Our finding that nearly one third of patients with HIV have NAFLD may have important clinical implications. In the general population, NAFLD may progress to fibrosis, cirrhosis, and liver failure.6,7 Although the natural history of NAFLD among patients with HIV remains unknown, NAFLD is likely an important cause of liver disease in this population. For example, NAFLD as the cause of idiopathic cirrhosis among patients with HIV is increasingly being recognized.35 Furthermore, NAFLD not only causes liver disease but also has been shown in the general population to predict cardiac disease and a decreased survival.6,36,37 Given the high prevalence of NAFLD among patients with HIV seen in this study, the impact of NAFLD as a marker for excess morbidity and mortality among patients with HIV should be prospectively evaluated.
The strongest factor associated with NAFLD in our study was an increased waist circumference, an indicator of central adiposity. Studies of HIV-HCV-coinfected patients also found that high BMI was significantly associated with steatosis but they did not specifically evaluate waist circumference.25 Waist circumference may be a better predictor of obesity-related health risks than BMI38; a study in the general population showed that visceral fat accumulation was predictive of NAFLD regardless of the BMI, including among nonoverweight subjects.39 These findings are likely related to the fact that visceral adipocytes are less mature and more likely to mobilize fat during insulin resistance, which is the first step in the pathogenesis of NAFLD. Furthermore, centrally located fat cells may act as an endocrine organ secreting cytokines and adipokines (eg, adiponectin and leptin) that are important in insulin resistance and fatty liver deposition.40,41 Among patients with HIV, an increased waist circumference may be an effect of both excessive caloric intake and lipohypertrophy.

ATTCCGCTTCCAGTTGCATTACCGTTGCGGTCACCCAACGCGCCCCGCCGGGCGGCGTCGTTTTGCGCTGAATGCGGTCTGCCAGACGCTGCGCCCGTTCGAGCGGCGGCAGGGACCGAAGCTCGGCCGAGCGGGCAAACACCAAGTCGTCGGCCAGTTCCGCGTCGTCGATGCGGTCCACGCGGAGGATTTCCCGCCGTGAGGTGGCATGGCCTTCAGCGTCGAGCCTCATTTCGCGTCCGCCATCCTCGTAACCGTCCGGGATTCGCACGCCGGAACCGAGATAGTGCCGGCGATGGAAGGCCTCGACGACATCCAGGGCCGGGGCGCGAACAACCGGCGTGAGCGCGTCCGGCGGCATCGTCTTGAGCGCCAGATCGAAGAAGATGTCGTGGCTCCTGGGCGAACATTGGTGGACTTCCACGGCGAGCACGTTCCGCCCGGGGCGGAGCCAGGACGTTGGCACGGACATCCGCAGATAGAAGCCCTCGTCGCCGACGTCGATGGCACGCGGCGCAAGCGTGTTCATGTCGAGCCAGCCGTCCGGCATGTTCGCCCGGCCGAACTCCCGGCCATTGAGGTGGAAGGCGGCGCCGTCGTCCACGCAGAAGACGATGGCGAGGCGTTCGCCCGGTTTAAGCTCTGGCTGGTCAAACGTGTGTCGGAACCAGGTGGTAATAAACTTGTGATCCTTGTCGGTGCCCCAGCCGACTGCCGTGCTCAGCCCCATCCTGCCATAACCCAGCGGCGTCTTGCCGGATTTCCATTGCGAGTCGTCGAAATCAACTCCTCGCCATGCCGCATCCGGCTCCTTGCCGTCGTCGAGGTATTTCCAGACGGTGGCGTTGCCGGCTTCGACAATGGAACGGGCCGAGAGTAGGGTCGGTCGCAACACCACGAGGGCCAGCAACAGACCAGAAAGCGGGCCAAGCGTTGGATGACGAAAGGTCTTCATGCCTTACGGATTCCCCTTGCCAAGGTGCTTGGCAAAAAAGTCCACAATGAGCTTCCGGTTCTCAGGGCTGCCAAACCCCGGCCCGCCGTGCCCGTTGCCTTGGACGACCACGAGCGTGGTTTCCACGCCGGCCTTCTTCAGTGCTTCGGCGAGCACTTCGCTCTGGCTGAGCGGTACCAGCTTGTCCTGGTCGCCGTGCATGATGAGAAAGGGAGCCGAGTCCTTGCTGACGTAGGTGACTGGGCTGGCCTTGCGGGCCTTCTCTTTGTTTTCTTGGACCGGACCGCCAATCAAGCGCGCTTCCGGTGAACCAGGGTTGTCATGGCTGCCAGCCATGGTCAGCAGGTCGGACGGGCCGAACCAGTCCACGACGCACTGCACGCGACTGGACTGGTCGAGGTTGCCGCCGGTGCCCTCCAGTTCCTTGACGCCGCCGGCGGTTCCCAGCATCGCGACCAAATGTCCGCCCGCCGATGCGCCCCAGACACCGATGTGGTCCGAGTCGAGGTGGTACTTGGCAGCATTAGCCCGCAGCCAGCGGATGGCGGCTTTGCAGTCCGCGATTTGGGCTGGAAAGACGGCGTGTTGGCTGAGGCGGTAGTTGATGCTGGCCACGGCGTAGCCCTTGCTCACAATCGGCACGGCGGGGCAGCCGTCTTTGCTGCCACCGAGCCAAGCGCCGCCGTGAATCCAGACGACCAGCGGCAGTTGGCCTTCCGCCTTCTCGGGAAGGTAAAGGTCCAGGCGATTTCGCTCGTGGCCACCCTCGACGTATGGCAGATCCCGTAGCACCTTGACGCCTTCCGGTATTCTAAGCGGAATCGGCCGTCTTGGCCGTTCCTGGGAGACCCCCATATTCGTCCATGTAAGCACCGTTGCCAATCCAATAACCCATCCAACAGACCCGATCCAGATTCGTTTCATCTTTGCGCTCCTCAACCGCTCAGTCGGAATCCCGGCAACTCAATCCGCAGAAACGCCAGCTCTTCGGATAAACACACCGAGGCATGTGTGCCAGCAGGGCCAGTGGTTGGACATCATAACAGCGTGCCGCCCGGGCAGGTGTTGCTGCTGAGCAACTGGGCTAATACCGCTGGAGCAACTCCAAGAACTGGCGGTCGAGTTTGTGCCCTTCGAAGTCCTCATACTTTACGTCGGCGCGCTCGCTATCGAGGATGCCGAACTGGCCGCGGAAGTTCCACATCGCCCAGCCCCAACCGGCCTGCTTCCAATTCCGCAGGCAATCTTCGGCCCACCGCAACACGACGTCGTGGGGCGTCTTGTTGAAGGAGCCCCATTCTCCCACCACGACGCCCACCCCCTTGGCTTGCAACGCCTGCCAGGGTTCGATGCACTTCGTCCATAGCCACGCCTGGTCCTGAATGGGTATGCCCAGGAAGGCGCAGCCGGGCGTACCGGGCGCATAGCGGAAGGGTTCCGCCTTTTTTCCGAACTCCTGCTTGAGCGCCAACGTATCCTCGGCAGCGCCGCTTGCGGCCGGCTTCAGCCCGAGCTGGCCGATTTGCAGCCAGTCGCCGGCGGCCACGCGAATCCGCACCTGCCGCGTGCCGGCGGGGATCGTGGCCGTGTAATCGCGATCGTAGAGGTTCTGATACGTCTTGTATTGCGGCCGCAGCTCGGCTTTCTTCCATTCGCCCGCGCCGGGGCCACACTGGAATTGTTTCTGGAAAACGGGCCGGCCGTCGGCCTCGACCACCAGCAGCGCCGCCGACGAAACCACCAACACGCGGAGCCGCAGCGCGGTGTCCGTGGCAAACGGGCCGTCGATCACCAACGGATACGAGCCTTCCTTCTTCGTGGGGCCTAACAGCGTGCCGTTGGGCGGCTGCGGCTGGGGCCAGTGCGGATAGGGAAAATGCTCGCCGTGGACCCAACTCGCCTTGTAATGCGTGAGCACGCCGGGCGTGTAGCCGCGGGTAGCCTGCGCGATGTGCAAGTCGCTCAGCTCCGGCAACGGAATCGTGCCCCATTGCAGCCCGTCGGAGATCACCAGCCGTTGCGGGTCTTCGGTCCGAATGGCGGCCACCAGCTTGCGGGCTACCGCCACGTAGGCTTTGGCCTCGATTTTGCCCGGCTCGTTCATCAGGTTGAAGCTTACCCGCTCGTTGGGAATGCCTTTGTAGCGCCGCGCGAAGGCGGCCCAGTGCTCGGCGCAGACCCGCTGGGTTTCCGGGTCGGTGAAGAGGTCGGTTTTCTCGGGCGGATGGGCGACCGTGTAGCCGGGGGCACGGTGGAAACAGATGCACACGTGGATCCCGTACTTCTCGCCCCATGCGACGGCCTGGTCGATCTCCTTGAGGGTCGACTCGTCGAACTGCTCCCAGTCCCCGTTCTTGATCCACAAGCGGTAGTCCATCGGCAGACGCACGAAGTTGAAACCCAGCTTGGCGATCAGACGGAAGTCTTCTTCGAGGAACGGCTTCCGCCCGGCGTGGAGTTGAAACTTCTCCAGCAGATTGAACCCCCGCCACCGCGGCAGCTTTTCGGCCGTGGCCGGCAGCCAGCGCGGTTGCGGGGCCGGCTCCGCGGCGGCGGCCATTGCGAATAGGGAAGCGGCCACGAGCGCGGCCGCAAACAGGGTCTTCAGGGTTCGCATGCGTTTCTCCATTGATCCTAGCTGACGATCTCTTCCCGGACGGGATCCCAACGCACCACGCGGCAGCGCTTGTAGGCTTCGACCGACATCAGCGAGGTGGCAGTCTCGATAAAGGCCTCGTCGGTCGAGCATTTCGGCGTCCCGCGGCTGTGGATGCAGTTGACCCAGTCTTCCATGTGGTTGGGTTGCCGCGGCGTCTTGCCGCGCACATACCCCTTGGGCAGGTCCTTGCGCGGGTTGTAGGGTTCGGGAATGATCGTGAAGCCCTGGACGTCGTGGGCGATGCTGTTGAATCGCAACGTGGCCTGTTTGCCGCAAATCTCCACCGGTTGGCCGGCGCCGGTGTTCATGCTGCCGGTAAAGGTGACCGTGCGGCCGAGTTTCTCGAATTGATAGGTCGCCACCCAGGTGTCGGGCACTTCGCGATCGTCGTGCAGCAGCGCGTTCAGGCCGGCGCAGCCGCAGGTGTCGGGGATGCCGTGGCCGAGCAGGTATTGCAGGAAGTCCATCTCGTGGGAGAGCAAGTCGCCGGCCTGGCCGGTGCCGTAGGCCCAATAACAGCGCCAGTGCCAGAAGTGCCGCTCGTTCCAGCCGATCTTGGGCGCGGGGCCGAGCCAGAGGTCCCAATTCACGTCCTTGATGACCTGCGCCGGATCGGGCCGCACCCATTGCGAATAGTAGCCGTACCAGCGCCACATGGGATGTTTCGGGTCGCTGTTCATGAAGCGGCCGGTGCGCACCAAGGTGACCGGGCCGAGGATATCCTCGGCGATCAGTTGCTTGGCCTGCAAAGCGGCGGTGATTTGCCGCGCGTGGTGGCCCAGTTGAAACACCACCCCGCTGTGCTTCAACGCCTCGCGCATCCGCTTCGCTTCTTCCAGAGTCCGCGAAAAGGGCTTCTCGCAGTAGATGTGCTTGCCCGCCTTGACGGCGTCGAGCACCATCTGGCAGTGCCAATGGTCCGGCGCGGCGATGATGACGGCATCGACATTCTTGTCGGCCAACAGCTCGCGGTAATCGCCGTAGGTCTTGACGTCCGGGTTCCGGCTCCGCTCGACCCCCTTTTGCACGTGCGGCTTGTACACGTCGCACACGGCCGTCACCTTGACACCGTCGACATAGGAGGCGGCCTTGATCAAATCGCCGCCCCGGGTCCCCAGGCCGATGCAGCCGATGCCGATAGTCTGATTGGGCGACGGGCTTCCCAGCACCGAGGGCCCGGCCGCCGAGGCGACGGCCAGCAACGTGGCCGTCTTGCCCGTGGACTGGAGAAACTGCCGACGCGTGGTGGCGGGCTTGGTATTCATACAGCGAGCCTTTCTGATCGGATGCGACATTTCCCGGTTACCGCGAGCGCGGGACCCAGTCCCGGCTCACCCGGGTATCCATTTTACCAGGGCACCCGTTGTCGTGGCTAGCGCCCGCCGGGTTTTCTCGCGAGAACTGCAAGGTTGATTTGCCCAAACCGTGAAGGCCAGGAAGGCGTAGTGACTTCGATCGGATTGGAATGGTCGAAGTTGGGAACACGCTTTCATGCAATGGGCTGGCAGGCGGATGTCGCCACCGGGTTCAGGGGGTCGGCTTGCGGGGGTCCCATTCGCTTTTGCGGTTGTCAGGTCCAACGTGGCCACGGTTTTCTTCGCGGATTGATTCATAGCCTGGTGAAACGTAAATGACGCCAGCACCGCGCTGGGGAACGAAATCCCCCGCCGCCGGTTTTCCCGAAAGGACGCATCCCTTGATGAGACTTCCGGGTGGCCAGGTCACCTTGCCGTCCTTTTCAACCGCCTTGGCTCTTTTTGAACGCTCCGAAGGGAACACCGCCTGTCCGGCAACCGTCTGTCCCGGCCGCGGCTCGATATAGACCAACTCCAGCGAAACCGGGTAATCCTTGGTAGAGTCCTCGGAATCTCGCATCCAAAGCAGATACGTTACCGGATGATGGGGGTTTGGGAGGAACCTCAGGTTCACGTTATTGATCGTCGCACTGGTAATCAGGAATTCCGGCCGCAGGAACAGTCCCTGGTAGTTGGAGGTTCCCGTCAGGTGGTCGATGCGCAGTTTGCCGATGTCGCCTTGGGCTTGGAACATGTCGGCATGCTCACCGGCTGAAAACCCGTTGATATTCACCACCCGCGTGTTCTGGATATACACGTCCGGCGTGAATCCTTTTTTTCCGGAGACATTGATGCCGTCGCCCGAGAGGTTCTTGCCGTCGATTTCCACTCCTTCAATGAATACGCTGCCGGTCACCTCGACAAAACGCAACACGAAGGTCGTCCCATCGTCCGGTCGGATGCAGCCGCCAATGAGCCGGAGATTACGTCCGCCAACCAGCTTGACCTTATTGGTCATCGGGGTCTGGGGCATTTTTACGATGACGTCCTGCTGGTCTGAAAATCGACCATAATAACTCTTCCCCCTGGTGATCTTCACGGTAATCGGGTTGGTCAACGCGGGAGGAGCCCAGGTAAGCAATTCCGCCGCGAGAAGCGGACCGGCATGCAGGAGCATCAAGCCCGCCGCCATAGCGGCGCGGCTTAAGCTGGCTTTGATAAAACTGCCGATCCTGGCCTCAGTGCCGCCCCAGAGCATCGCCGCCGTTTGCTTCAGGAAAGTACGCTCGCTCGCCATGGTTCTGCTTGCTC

Our study also suggests that relatively small changes in the BMI may lead to steatosis. The mean BMI measures among those with no, mild, moderate, and severe steatosis in our study were 25, 26, 28, and 32 kg/m2, respectively. In concurrence with our study, a recent investigation among HIV-negative persons showed that the development of steatosis was associated with an increase in BMI of as little as 1 kg/m2, suggesting that small weight changes may produce significant metabolic changes.42 This is particularly of concern in the HIV population in which the rates of elevated BMI seem to be rising. A recent study showed the rates of obesity and overweight were 14% and 31%, respectively,29 and in our population consisting of military beneficiaries, these rates were 15% and 43%, respectively. Given the rising rates of obesity, NAFLD may become increasingly prevalent among HIV-infected persons.
High triglyceride levels and low HDL levels were also associated with NAFLD among our HIV-positive cohort. These findings have biologic plausibility because the pathogenesis of NAFLD involves deposition of triglycerides within the hepatocytes.26,40 Studies among HIV-HCV-coinfected patients and the general population have also found that elevated triglyceride and low HDL levels are independent factors for steatosis.21 Of note, these lipid alterations are common among HIV-positive individuals, likely due to viral influences and antiretroviral medication effects.21,43 Given these data, maintaining triglyceride and HDL levels within a normal range may be an important factor in the prevention of NAFLD among both HIV-positive and HIV-negative persons.
We also noted that African Americans had a trend toward a lower prevalence of NAFLD than whites. Our findings are concurrent with other investigations performed among HIV-HCV-coinfected patients and the general population.19,24,44 These findings are surprising, given that obesity rates are higher among African Americans than whites in the United States.45 In our study cohort, 41% of African Americans were overweight, whereas 15% were obese. With these high rates of obesity, it would be expected that the prevalence of NAFLD in this population would be elevated; however, the contrary has been found in studies to date. Investigations of genetic factors and ethnic differences in lipid homeostasis are advocated to further explore the relationship between African American race and the lower prevalence of NAFLD.